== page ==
Tourist fined $2,000 after arriving with McDonald’s snacks in his luggage

McMuffin is a sandwich that is part of the McDonald's breakfast menu and contains egg, hamburger, cheese and butter.

McMuffin is a sandwich that is part of the McDonald’s breakfast menu and features egg, hamburger, cheese and butter (Photo illustration by Justin Sullivan/Getty Images)

  • Indonesian tourist was fined for carrying McMuffin and ham croissant in luggage

  • Food was detected by a sniffer dog and the act was configured as smuggling of eggs and meat

  • FMD outbreaks in Indonesia have worried Australians, who have not recorded a case of the disease for decades.

A tourist traveling from Indonesia to Australia was fined US$ 2 thousand (R$ 10.4 thousand) as soon as he arrived in the ocean country for taking some snacks from Mc Donald’s in his luggage, such as Mc Muffin (a sandwich that is part of from the chain’s breakfast menu, which includes an egg, hamburger, cheese and butter) and a ham croissant.

The food was detected by a sniffer dog at Darwin airport and the act was configured as smuggling of eggs and meat. The explanation for the alleged “overkill” is that Australia has strict biosecurity laws designed to protect the country’s agricultural industry from pests and diseases from abroad.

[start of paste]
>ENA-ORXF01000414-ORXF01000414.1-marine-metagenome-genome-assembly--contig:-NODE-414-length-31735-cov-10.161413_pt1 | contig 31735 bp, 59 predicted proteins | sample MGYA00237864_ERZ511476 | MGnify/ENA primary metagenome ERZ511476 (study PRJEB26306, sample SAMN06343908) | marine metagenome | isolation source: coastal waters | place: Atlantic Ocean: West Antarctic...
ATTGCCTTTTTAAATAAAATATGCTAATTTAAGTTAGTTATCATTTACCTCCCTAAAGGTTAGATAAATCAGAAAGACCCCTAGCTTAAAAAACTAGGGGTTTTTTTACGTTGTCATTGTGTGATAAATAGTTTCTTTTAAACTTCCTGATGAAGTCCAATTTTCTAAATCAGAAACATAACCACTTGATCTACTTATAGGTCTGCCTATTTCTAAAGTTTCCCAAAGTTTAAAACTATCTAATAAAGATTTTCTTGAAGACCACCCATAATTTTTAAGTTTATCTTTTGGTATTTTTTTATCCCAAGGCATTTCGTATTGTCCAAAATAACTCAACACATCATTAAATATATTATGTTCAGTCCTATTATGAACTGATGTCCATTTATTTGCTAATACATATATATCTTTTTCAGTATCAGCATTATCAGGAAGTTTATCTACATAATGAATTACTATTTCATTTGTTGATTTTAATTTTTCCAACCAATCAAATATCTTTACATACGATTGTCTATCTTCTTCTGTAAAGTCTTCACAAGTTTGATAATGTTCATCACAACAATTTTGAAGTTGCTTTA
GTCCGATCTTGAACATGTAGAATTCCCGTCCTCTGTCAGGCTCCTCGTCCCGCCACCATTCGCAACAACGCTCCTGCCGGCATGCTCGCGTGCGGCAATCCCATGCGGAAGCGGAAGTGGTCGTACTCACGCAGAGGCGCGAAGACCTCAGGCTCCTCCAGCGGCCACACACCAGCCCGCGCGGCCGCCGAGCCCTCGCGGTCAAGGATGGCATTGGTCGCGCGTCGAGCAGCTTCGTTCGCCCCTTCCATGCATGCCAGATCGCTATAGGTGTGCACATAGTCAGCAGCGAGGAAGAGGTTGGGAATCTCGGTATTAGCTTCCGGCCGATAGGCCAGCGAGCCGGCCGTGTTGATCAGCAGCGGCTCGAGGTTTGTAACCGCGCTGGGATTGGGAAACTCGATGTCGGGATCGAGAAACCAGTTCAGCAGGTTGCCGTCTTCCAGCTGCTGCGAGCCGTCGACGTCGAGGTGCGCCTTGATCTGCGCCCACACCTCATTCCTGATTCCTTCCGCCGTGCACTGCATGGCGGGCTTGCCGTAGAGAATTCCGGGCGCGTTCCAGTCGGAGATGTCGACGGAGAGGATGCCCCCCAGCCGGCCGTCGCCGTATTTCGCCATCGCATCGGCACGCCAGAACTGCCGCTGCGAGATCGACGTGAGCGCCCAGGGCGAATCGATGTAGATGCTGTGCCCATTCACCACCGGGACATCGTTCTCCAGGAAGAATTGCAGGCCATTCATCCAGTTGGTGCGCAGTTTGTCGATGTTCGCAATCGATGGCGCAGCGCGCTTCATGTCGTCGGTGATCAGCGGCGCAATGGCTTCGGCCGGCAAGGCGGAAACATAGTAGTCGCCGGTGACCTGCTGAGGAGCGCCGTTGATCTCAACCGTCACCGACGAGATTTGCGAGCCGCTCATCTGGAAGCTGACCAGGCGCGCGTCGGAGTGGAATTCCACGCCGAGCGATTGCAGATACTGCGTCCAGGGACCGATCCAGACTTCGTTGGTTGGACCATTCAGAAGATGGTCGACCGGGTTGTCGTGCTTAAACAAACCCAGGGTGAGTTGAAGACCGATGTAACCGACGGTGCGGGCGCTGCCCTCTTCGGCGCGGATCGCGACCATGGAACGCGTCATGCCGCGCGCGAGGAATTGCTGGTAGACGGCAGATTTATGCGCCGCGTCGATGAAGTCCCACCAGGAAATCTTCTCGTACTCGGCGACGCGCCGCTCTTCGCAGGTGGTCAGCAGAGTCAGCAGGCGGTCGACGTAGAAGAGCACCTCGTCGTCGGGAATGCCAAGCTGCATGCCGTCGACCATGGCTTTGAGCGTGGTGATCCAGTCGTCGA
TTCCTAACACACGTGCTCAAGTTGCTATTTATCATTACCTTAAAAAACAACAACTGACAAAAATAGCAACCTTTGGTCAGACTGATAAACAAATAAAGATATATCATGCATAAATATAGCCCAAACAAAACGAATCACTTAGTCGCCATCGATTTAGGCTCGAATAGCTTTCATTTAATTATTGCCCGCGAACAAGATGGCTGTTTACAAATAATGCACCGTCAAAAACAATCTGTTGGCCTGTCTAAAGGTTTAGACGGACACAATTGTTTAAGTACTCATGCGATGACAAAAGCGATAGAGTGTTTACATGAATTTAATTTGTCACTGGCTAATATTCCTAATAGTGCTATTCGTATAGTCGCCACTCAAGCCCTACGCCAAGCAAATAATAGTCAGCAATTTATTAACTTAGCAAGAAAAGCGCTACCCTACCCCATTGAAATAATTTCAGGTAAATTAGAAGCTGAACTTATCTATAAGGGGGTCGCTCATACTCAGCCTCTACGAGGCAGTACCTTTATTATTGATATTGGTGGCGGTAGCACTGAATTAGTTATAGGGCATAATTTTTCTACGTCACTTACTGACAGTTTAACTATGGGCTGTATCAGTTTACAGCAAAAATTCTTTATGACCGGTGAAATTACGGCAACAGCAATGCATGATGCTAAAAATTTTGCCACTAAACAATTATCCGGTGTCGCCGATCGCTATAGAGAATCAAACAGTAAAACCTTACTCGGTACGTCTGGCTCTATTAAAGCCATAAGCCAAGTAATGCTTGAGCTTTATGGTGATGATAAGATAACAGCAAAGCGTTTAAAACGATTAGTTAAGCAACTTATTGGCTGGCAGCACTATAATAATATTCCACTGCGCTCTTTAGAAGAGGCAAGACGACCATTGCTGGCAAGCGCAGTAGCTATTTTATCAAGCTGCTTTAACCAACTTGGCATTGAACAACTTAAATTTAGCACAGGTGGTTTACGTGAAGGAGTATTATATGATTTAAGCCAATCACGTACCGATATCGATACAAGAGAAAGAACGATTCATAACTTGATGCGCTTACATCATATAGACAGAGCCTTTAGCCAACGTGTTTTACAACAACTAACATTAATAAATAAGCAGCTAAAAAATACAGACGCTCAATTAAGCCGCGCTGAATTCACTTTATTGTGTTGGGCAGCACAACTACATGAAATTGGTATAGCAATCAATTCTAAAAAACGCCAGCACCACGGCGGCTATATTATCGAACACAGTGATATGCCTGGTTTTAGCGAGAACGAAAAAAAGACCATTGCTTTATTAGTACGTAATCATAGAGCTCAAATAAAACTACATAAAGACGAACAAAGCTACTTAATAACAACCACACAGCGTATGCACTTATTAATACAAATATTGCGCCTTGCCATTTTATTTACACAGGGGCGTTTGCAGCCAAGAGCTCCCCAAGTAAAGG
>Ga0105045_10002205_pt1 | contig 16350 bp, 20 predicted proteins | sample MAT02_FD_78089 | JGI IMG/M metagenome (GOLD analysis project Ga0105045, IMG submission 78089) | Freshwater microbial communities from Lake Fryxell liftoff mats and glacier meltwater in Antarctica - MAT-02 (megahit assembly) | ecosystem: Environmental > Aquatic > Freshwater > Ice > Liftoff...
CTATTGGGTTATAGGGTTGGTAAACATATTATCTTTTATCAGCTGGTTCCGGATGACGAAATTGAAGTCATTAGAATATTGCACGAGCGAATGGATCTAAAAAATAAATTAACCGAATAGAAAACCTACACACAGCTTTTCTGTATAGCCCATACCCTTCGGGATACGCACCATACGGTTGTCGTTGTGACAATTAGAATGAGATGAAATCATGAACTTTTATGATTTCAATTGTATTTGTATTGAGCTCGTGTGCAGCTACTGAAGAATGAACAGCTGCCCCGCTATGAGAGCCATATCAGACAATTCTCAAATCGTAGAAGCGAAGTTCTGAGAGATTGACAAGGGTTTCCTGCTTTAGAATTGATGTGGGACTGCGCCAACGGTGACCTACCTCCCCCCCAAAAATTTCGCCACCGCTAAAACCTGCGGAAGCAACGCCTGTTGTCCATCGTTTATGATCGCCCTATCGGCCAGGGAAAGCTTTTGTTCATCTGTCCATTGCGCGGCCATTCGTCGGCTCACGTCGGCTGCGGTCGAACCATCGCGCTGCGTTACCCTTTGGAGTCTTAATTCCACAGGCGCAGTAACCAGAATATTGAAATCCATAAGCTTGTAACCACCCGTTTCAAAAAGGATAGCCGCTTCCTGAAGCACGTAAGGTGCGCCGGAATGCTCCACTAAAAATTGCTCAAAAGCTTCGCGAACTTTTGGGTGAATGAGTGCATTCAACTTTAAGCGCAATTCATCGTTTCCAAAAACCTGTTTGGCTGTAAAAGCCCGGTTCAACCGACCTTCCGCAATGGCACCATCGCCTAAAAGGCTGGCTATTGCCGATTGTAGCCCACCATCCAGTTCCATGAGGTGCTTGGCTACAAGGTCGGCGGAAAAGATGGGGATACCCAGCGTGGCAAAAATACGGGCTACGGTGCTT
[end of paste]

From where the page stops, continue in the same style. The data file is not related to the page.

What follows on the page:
Australian authorities are currently on high alert following an outbreak of foot-and-mouth disease in Indonesia, with all meat imports from that country undergoing screening. The disease poses no risk to humans, but is serious and highly contagious to livestock.

“This will be the most expensive meal this passenger has ever eaten,” said Australian Agriculture Minister Murray Watt.

Worry

FMD outbreaks in Indonesia have worried Australians, who have not recorded a case of the disease for decades, even canceling the vaccination of herds.

According to information from Rural Channel, FMD is considered the biggest biosecurity threat to Australian livestock and an outbreak could lead to the mass culling of infected animals as well as closing Australia’s lucrative beef export market for a period. “Today, Australia is the world’s fourth largest exporter of beef and data from the United States Department of Agriculture (USDA) indicate that the country was responsible for 11% of global exports in 2021, and in 2019 the share was 15 %”, says the report.

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